I just hope the film doesnt have singing spiders. Its a very muddled book. I’m not saying Tolkiens a bad writer, but he isn’t the greatest storyteller(based on just the Hobbit alone)

        As fot TDKR, first viewing WOW!! Second viewing plus internet bloggers pointing out the huge flaws, not so great. I understand people liking it, but it is also a mixture of awesomeness and atrocious film making.

    • fitzchiv

      hey could you please be a little bit more patronizing and condescending? its obvious that matt goldbergs TDK review and this hobbit review were both designed to be provocative and sensationalist as opposed to fair and balanced. matt goldbergs ridiculous comments about tolkiens writing is point in case. fair enough, not everyone enjoys tolkiens work, but the same could be said of james joyce, however no-one, but a complete donkey, would call him a bad writer

      • iamtryingtobelieve

        “Could you please be a little bit more patronizing & condescending”
        Yes I could, but I don\’t feel like being a TOTAL asshole today.

        I honestly don’t see the sensationalism that you\’re talking about (in the TDKR review, I’ll get to the thing that people are going crazy about in this review in a bit). I already mentioned I’m a huge fan of TDKR, and I just went back to read his review of the film. And you know what? He makes some good points. The film was very flawed, the storytelling was clunky, it contained probably too many characters (Matthew Modine was good in his role, but why was he even in the movie? I assume for a thematic purpose, because he was useless plot-wise), and there was relatively little Batman (something I thought worked, but could easily be seen as a negative). There’s nothing particularly inflammatory in that review, yet people here lost their minds simply because he didn’t agree with the rabid online hive-mind.

        This review here is fantastic, it’s not only a well-written critique of the film, but also contains a great opening for conversation on technology and how films should be viewed & discussed. The only inflammatory thing it contains is an aside about how Jackson crafted great films from books that Goldberg (and honestly, a large group of people) felt were poorly written. There’s a legitimate conversation to be had about Tolkien’s writing style and how it influenced the films. But people here saw it and reacted as if they just watched the dude stab their pet cats. That’s the thing about opinions, everyone\’s got one. If you think someone’s opinion is off-the-wall bonkers, you can either start a conversation, or shrug it off with a simple, “Well, that’s just like, your opinion, man.” It’s not that hard.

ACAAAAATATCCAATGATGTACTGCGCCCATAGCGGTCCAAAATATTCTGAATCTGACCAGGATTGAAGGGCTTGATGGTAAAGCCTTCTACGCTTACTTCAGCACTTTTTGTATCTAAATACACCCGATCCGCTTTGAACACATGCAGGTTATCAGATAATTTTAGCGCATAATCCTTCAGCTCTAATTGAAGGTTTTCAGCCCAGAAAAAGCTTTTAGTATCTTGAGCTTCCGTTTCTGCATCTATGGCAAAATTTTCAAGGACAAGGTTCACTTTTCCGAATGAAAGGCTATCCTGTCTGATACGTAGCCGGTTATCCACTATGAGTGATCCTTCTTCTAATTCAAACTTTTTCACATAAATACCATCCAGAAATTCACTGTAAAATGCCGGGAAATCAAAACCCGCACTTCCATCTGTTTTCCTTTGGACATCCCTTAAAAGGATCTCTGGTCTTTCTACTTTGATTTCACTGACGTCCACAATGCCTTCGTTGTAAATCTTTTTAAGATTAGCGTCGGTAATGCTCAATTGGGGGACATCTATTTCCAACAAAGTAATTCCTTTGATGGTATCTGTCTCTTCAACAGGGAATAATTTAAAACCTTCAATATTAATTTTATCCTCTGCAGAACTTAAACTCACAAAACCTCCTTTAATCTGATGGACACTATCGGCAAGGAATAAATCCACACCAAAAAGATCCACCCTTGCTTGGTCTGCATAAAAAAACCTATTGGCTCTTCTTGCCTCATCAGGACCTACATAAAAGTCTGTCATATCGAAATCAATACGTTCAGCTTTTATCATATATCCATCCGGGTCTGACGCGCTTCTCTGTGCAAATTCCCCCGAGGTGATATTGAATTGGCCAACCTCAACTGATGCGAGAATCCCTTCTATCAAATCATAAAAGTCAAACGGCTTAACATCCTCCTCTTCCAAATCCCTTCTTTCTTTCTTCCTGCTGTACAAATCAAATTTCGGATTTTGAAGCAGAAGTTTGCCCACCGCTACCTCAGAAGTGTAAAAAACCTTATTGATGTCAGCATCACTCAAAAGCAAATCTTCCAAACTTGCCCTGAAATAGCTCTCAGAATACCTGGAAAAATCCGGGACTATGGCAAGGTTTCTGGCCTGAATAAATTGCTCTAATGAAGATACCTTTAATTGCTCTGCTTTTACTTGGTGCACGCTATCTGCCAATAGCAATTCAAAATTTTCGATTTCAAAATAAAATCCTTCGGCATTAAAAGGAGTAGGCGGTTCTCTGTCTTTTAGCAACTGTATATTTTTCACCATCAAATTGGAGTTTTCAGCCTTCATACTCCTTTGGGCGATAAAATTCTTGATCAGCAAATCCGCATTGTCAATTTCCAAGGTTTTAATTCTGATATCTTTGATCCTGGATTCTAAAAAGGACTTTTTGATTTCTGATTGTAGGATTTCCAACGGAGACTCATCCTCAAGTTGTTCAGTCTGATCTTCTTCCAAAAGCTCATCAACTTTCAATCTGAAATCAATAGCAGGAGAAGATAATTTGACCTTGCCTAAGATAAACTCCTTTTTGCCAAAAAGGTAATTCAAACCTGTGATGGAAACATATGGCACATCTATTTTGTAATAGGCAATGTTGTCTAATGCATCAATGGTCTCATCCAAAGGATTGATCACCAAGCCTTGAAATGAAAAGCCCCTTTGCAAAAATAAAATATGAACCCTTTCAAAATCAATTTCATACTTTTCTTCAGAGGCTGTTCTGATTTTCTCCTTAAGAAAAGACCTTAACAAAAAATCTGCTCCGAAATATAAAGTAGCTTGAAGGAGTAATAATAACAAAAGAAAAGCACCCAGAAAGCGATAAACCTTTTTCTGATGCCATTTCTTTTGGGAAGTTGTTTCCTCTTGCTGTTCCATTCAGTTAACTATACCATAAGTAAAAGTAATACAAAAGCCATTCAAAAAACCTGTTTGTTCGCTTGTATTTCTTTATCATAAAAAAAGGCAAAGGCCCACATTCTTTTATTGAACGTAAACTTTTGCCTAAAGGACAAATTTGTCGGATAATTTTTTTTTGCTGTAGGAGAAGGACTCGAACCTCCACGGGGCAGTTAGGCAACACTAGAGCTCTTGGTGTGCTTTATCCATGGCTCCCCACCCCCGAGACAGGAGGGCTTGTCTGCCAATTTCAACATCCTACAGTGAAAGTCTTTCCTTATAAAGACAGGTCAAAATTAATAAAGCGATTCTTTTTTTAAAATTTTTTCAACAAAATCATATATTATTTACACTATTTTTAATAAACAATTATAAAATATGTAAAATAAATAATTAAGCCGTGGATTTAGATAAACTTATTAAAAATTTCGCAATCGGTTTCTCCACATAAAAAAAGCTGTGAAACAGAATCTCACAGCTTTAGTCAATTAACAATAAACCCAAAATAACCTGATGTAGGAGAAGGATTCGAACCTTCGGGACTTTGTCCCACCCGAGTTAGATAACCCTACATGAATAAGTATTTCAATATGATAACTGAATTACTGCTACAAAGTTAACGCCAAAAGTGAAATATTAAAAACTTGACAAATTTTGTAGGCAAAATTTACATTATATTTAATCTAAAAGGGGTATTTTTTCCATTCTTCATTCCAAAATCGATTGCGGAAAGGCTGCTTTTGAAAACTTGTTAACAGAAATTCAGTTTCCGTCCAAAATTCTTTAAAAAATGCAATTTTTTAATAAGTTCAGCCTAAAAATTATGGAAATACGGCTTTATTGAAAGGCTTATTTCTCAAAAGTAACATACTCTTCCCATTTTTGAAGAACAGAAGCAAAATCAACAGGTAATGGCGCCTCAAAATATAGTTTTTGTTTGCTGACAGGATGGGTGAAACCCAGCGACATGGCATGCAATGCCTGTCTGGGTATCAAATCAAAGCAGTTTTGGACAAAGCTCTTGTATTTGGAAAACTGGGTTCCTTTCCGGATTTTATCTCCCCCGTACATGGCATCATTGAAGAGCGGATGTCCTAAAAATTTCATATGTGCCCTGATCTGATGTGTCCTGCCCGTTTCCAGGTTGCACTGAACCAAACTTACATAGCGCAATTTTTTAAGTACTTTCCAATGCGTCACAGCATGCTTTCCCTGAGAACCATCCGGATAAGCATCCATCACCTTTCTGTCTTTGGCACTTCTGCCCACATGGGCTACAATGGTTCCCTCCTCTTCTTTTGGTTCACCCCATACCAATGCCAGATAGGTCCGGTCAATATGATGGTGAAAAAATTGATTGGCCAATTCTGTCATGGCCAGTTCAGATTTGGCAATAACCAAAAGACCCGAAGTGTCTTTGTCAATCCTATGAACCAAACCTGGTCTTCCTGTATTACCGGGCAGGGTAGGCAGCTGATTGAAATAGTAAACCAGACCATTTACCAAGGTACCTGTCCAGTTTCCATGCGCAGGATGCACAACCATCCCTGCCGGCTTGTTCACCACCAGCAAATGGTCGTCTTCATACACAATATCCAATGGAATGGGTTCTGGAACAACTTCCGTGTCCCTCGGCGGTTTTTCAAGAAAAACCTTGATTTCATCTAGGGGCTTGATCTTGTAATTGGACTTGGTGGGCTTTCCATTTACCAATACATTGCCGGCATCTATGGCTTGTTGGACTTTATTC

The dude didn’t like a couple blockbuster movies that seem to be tailor-made for us nerds to love, and said so in his reviews. That’s it. The comment section of this website makes no attempt to discuss the reviews, instead they jumped right into attacking his opinion. In both instances, people went crazy before most of them had even seen it, which is kinda ridiculous.

        I guess I’m just trying to say that just because his opinion may be different than yours doesn’t make him a troll, it just means he has a different opinion.

      • iamtryingtobelieve

        I honestly don’t see the sensationalism that you’re talking about (in the TDKR review, I’ll get to the thing that people are going crazy about in this review in a bit). I already mentioned I’m a huge fan of TDKR, and I just went back to read his review of the film. And you know what? He makes some good points. The film was very flawed, the storytelling was clunky, it contained probably too many characters (Matthew Modine was good in his role, but why was he even in the movie? I assume for a thematic purpose, because he was useless plot-wise), and there was relatively little Batman (something I thought worked, but could easily be seen as a negative). There’s nothing particularly inflammatory in that review, yet people here lost their minds simply because he didn’t agree with the rabid online hive-mind.

        This review is fantastic, it’s not only a well-written critique of the film, but also contains a great opening for conversation on technology and how films should be viewed & discussed. The only inflammatory thing it contains is an aside about how Jackson crafted great films from books that Goldberg (and honestly, a large group of people) felt were poorly written. There’s a legitimate conversation to be had about Tolkien’s writing style and how it influenced the films. But people here saw it and reacted as if they just watched the dude stab their pet cats. That’s the thing about opinions, everyone’s got one. If you think someone’s opinion is off-the-wall bonkers, you can either start a conversation, or shrug it off with a simple, “Well, that’s just like, your opinion, man.” It’s not that hard.

        The dude didn’t like a couple blockbuster movies that seem to be tailor-made for us nerds to love, and said so in his reviews. That’s it. The comment section of this website makes no attempt to discuss the reviews, instead they jumped right into attacking his opinion. In both instances, people went crazy before most of them had even seen it, which is kinda ridiculous.

        I guess I’m just trying to say that just because his opinion may be different than yours doesn’t make him a troll, it just means he has a different opinion.

        *Note* If this has posted several times before, I apologize, for some reason I keep trying to post it, and it keeps failing.

      • fitzchiv